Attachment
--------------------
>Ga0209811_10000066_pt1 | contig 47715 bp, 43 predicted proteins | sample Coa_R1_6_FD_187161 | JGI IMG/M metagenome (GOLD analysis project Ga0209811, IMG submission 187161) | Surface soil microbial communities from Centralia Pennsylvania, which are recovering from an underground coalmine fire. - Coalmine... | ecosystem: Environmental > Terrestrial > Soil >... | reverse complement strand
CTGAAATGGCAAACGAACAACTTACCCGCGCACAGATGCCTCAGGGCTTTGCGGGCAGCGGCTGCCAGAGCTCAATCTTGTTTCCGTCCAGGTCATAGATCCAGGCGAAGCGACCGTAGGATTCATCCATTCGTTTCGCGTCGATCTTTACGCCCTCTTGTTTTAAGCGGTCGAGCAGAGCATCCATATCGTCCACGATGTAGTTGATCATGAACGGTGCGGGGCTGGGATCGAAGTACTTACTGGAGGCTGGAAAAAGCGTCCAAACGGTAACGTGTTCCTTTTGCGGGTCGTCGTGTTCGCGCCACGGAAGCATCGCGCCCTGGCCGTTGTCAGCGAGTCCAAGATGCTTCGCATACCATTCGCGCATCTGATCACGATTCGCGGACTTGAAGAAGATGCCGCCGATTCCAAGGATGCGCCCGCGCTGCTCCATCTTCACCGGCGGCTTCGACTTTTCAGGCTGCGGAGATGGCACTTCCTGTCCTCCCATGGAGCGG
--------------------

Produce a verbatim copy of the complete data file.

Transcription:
>Ga0209811_10000066_pt1 | contig 47715 bp, 43 predicted proteins | sample Coa_R1_6_FD_187161 | JGI IMG/M metagenome (GOLD analysis project Ga0209811, IMG submission 187161) | Surface soil microbial communities from Centralia Pennsylvania, which are recovering from an underground coalmine fire. - Coalmine... | ecosystem: Environmental > Terrestrial > Soil >... | reverse complement strand
CTGAAATGGCAAACGAACAACTTACCCGCGCACAGATGCCTCAGGGCTTTGCGGGCAGCGGCTGCCAGAGCTCAATCTTGTTTCCGTCCAGGTCATAGATCCAGGCGAAGCGACCGTAGGATTCATCCATTCGTTTCGCGTCGATCTTTACGCCCTCTTGTTTTAAGCGGTCGAGCAGAGCATCCATATCGTCCACGATGTAGTTGATCATGAACGGTGCGGGGCTGGGATCGAAGTACTTACTGGAGGCTGGAAAAAGCGTCCAAACGGTAACGTGTTCCTTTTGCGGGTCGTCGTGTTCGCGCCACGGAAGCATCGCGCCCTGGCCGTTGTCAGCGAGTCCAAGATGCTTCGCATACCATTCGCGCATCTGATCACGATTCGCGGACTTGAAGAAGATGCCGCCGATTCCAAGGATGCGCCCGCGCTGCTCCATCTTCACCGGCGGCTTCGACTTTTCAGGCTGCGGAGATGGCACTTCCTGTCCTCCCATGGAGCGG